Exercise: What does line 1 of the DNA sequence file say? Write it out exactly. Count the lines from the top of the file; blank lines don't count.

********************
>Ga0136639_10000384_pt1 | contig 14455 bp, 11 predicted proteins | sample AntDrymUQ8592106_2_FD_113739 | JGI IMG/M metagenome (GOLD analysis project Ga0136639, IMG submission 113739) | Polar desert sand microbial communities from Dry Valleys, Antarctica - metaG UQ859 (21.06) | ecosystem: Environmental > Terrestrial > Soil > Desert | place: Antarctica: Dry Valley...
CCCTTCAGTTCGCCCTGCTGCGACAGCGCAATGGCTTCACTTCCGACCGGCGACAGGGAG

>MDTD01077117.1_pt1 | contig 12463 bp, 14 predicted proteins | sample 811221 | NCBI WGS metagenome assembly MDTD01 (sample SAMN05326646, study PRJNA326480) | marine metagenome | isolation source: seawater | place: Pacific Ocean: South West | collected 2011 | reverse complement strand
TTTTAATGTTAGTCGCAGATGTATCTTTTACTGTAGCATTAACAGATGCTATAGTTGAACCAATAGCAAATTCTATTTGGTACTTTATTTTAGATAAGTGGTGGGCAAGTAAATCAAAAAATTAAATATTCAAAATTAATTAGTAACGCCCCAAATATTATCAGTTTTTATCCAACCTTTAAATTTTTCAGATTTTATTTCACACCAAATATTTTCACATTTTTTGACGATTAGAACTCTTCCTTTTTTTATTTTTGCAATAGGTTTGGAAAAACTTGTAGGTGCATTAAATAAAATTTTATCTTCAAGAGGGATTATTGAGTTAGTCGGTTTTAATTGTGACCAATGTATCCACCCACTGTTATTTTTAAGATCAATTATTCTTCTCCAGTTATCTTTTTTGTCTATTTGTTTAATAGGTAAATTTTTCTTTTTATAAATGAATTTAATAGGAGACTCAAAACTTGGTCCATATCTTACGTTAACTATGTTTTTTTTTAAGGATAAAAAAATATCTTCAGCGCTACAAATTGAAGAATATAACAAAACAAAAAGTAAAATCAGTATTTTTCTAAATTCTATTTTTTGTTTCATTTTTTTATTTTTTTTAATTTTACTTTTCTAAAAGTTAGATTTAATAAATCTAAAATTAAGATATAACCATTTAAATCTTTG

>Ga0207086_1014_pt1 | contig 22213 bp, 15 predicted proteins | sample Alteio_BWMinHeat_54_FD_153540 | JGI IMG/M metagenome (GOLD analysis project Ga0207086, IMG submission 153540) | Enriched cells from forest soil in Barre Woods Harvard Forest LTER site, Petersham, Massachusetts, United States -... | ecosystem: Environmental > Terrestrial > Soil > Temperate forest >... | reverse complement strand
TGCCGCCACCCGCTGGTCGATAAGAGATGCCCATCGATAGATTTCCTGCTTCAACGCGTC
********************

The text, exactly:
>Ga0136639_10000384_pt1 | contig 14455 bp, 11 predicted proteins | sample AntDrymUQ8592106_2_FD_113739 | JGI IMG/M metagenome (GOLD analysis project Ga0136639, IMG submission 113739) | Polar desert sand microbial communities from Dry Valleys, Antarctica - metaG UQ859 (21.06) | ecosystem: Environmental > Terrestrial > Soil > Desert | place: Antarctica: Dry Valley...